A vast majority of Facebook’s 500 million monthly users are logged on to Facebook Messenger with about 80 million payment cards on file. Facebook’s recently launched P2P payments system is currently built entirely around the Messenger platform. Facebook’s P2P payments begins as a conversation within the Messenger app. Then, with the press of the new $ icon and the entry of an amount, one can send money that will arrive on the recipient’s listed debit card within seconds.
What is really interesting is that Facebook is offering a fee-free P2P payment service for several reasons. One of them is that every ad-tech company in the world, and all the large e-commerce companies in the world, want to bring A and B data sets together: "A" being the data they already have and "B" is the data they don't have, but need badly to form a complete profile of the buyer/visitor/shopper. Now A could be demographic data (age, sex, etc.) and B could be the purchase history/POS data/online buying history. When you put these data sets together, you could provide a brand with answers that nobody else can and that's why they would pay you top dollars. All the leading tech companies in this space are trying to achieve the holy grail of mashing different data sets to give better targeting to marketers.
Anyways, let's look at how Facebook P2P payments work…
The payments mechanism being used:
The first time a payment is made via Facebook P2P, the receiving party is prompted to add Visa or MasterCard debit card details, in case a linked debit card does not exist beforehand. Facebook P2P payments basically involves debit card linking.
The money is debited from the sender’s debit account and delivered to the recipient’s Facebook associated debit card. Facebook's use of the debit card network means that the transfer can take about 24 hours to become usable. Both sender and recipient will see a confirmation message detailing the transfer status and time.
Users will be prompted to set a passcode or use Apple TouchID on compatible iOS devices to confirm transfers, although one can opt out of this authentication in the settings panel. As an added security feature, Facebook may ask users some extra security questions before a transfer can be authorized.
Facebook is also employing a team of anti-fraud specialists to monitor suspicious purchase activity to keep the stakeholders’ accounts safe.
Facebook P2P payments geographic outreach:
Facebook’s P2P payments will be initially available only in the US. To become a P2P payments system in the US, a company must apply for and be granted a money transmitter license in every state. Facebook has been approved money transmitter licenses in every US state. Facebook also obtained remittance licenses in some European and Asian countries, so, many other countries on the cards?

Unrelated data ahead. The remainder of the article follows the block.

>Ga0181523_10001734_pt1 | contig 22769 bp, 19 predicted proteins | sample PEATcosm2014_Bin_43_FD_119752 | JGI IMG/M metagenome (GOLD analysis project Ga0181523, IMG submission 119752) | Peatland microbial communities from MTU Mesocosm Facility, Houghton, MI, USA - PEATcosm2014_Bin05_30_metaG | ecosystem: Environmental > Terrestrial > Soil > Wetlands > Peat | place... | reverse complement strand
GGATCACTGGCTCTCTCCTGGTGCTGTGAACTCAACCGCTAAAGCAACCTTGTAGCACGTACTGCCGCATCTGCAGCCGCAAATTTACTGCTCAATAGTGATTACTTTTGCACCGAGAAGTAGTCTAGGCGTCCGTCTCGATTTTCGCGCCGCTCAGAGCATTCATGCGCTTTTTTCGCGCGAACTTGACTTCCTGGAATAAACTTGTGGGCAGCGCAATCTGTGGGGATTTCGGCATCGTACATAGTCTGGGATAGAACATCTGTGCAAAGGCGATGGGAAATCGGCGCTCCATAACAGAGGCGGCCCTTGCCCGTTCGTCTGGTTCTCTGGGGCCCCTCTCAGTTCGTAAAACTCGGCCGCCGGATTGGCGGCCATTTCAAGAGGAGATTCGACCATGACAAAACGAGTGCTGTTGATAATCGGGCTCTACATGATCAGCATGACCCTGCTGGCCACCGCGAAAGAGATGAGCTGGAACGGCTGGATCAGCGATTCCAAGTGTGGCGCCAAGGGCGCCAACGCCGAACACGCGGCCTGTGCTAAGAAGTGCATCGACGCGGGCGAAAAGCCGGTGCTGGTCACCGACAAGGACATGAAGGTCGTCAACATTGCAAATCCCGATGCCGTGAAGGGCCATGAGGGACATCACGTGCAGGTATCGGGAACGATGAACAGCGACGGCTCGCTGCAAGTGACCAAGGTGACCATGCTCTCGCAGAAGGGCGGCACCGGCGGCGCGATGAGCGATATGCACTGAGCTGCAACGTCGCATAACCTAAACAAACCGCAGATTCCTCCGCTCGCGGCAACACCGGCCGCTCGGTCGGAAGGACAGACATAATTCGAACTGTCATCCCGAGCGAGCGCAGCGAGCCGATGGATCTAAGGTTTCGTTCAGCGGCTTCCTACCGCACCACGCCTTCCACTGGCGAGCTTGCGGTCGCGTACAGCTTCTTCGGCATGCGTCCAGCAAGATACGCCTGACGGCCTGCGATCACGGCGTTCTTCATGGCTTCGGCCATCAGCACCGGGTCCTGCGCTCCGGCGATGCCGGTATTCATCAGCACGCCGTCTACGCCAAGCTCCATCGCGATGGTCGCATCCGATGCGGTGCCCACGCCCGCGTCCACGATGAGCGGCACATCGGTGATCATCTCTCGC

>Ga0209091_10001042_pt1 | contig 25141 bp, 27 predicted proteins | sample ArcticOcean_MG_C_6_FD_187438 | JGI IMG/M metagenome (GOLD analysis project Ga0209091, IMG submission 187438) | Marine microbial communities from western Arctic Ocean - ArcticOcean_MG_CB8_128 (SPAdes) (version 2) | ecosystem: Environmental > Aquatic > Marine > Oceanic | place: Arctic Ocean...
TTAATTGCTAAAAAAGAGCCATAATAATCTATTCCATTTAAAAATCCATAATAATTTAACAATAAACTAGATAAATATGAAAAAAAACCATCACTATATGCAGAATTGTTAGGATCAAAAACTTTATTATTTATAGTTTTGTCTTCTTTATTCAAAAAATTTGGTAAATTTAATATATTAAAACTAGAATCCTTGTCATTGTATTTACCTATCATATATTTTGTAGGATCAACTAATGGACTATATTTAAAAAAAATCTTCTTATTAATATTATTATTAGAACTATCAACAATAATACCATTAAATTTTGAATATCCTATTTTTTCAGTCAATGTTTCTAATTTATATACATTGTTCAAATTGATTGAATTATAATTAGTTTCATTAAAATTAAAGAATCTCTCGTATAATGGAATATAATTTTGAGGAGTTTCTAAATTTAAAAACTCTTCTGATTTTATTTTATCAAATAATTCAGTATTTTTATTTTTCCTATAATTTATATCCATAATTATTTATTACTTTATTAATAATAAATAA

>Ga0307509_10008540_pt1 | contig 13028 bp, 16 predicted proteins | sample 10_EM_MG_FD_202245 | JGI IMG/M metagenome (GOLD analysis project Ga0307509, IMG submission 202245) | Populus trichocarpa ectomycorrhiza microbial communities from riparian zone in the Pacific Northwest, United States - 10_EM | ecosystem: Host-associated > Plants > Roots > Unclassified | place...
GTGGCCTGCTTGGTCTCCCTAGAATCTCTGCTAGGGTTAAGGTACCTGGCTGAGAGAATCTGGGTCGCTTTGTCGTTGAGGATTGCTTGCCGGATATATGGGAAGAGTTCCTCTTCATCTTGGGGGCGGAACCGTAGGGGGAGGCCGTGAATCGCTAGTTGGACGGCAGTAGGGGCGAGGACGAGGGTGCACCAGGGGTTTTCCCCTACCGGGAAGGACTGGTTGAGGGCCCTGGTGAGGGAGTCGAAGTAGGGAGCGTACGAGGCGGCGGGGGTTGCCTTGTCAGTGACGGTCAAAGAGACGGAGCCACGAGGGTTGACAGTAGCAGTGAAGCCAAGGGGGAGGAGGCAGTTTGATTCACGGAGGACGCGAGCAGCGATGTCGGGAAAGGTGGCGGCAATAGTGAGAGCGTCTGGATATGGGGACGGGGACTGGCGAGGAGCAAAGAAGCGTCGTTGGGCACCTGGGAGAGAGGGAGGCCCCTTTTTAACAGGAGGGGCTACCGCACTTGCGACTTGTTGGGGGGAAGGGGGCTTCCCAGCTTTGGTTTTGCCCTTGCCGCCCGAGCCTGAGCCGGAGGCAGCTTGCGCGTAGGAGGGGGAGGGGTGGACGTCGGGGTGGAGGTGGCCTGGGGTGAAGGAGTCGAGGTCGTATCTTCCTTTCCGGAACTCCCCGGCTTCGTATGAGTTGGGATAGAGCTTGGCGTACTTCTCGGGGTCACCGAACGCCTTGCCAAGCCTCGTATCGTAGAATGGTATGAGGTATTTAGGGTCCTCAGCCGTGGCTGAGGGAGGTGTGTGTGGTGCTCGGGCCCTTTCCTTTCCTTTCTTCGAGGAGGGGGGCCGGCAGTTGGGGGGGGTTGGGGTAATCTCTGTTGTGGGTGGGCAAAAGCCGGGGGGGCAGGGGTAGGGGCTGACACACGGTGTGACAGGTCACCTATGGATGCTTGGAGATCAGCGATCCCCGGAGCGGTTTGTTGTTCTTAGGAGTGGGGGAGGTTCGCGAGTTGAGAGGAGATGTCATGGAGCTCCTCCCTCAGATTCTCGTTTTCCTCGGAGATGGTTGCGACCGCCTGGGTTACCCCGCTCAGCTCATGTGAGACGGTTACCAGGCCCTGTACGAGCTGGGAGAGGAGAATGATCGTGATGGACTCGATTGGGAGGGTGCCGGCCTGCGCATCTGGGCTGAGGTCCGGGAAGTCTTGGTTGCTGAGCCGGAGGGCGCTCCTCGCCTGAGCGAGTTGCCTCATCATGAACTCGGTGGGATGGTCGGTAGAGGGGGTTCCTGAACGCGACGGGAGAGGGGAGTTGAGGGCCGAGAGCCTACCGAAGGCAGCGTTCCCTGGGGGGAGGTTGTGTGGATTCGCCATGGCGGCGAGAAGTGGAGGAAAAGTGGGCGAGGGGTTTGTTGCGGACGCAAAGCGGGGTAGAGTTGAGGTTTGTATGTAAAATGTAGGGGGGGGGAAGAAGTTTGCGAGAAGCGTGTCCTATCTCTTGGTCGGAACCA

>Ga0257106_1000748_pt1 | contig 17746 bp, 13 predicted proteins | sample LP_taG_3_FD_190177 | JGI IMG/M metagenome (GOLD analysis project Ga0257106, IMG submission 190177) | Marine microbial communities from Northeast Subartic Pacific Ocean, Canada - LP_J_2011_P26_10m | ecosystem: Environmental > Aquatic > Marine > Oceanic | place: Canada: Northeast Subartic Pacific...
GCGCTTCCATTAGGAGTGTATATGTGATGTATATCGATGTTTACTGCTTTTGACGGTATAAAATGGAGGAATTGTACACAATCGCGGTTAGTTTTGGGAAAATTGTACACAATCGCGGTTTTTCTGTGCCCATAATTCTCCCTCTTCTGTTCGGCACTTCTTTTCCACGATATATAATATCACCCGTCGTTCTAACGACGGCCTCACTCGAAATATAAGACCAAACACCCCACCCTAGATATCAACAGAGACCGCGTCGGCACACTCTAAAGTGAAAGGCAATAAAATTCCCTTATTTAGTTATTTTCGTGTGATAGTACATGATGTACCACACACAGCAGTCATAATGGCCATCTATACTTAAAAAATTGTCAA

The zero fee option makes Facebook’s P2P payments a really compelling service for users to be able to pay each other without any fees. Facebook will probably earn revenue (as speculated) through interchange, i.e. when payments would be made at merchant locations (physical &/or virtual). This is based on the assumption that it will use "P2P payments" for merchant payments as well.
Facebook is also using better recognized APIs that have the ability in the future to allow payments from credit cards. The system will also be able to easily scale to countries outside the US and localize from a both a technical and a regulatory standpoint.
"Water Cooler" conversations:
It is being speculated that Facebook would be using the clearXchange network for enabling payments through debit card linking. clearXchange is one of the first networks in the U.S. - created by Bank of America, Capital One, Chase, and Wells Fargo - that lets customers send and receive person-to-person (P2P) payments easily and securely using an email address or mobile number. If the user’s bank is a member of the clearXchange network, then the user can use your online or mobile banking service to send and receive funds directly from your bank account without sharing sensitive account information.
There is a school of thought in the payments industry that Facebook is doing this to marry demographic data and consumer behavior data with actual payments data. If the same P2P system is tomorrow extended to merchant payments, then Facebook will also have visibility into purchase patterns and insights. That could be the biggest weapon for marketing and for serving programmatic ads. And this line of thinking does make me wonder...might this one day become the first successful at-scale no-fee money remittance network, that's completely subsidized by a non-financial-services revenue stream?
Here is a video highlighting Facebook’s P2P payments service: